* using US.swc
_.eval(value, list): varies

* Returns a collection b given collection a, using filter function [callback].
* items that return true are included, others are not.
_.filter(collection, callback)

* inArray
* returns a boolean value whether a value is present inside an array.
_.inArray(value, list)

* indexOf
* returns the index of [value] in [list] or -1;
_.indexOf(value, list)

* isCollection,
* returns whether an object. is an InDesign collection object.

* isNum.
* Returns whether string evaluates to exactly a number. No extra characters.

* isProxy,
* returns whether an object. is an underscore Proxy object.

* map
* Returns a collection b given collection a, using mapping function [callback]
_.map(collection, callback)

* profile
* Returns number of seconds it takes to perform a function [n] times.
* default is 1.
_.profile(func, [n]);

* randArray
* returns an array of random numbers of length [n]. between [min] and [max]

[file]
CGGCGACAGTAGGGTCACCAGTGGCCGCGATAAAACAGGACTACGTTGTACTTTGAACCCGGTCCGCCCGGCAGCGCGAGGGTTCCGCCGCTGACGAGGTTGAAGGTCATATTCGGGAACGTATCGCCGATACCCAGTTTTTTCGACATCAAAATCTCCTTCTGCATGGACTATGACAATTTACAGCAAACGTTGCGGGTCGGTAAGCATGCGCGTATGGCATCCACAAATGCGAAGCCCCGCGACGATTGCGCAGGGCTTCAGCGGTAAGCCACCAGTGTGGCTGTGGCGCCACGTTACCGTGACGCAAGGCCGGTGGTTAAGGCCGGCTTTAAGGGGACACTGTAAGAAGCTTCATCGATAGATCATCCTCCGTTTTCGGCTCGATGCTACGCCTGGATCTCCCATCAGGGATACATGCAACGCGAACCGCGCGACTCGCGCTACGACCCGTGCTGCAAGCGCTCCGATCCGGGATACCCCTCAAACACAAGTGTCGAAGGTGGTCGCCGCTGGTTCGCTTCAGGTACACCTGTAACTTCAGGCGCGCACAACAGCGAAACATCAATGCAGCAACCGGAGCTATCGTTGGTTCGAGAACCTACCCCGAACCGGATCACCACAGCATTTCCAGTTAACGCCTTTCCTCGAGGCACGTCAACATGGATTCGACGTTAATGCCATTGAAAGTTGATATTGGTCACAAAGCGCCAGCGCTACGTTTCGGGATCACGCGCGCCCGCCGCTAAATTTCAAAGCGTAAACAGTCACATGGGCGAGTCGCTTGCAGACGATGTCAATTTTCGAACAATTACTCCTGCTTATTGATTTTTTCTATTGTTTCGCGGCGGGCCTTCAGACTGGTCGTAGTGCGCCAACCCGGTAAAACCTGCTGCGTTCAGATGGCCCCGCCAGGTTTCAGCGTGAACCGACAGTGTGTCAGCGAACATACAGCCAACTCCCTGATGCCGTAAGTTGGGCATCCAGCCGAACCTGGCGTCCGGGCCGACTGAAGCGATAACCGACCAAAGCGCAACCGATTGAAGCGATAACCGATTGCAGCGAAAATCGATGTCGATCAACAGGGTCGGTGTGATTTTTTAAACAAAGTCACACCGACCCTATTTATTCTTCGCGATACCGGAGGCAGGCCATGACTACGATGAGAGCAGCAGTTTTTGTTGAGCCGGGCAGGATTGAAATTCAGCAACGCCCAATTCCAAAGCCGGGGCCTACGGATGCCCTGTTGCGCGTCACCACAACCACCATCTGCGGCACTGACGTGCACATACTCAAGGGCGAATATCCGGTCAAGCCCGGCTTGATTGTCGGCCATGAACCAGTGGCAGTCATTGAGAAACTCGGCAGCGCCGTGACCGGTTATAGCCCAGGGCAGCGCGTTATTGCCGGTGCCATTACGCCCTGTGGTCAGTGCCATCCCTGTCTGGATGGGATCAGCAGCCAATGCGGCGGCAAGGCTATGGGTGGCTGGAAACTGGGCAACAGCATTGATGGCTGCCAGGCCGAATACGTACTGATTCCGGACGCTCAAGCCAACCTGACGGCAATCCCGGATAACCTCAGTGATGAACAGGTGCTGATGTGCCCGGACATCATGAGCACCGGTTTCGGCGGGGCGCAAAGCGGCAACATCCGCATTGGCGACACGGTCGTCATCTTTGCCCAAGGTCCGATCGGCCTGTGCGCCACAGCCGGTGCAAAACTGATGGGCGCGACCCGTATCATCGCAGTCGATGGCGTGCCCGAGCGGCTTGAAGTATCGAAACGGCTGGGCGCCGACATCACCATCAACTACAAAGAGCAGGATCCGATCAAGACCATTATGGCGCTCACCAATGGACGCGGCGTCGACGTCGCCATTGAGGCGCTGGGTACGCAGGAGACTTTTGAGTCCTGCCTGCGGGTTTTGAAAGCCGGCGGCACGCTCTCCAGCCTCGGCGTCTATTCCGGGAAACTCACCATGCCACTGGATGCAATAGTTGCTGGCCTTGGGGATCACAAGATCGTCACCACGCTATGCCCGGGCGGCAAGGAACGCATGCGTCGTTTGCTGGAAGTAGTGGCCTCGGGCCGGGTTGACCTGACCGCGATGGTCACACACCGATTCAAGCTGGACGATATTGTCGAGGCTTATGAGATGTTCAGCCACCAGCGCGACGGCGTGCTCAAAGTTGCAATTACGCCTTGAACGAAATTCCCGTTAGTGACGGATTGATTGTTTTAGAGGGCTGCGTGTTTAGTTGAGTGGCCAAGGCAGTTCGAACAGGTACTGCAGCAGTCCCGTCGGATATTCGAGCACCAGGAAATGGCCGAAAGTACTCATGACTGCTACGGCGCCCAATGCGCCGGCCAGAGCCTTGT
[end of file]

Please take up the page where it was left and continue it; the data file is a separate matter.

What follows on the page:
* random
* returns a random number. Optionally between [min] and [max]

* Reset
* Resets all caches and listeners in underscore.

* setTempPref
* Gives you an easy way to set preferences in InDesign and returns a function
* that when called restores the prefs to how they were.
* [where] = scope of preference. [e.g app.activeDocument.viewPreferences]
* [what] = name of one or more preferences.
*           e.g ['horizontalMeasurementUnits', 'verticalMeasurementUnits'];
* [values] = single value for all prefs in 'what' or a unique value for each pref.
*           e.g MeasurementUnits.PIXELS; - Sets all to pixels
*           e.g [MeasurementUnits.AGATES, MeasurementUnits.INCHES]; - Sets different value * for each pref.

* Returns: function restorePrefs(); - Call this function to restore the prefs to the state
* before the call to setTempPref;
_.setTempPref(where, what, values): restoretempPrefs()

* setTimeout, call a function after a certain time period.
_.setTimeout(callback, time);

* snapshot
* returns a memory snapshot diff, since the last time snapshot was called.
* similar to $.summary(), except returned value is diff, not total memory usage.

* strip
* strip\trims an input string. returns stripped value.

* tempFolder
* tempFile
* Quick creation of temporary files.
* returns file or folder object.

* toArray,
* Returns any collection object, array, or object as an array. Converting if neccessary.

*   uuid
*   returns a uuid

* wraps a function call in an Undo, which appears as [undoName] in the InDesign menu.
* Can give an optional undoMode, default is UndoModes.FAST_ENTIRE_SCRIPT
_.wrapInUndo(undoName, func, [undoMode]);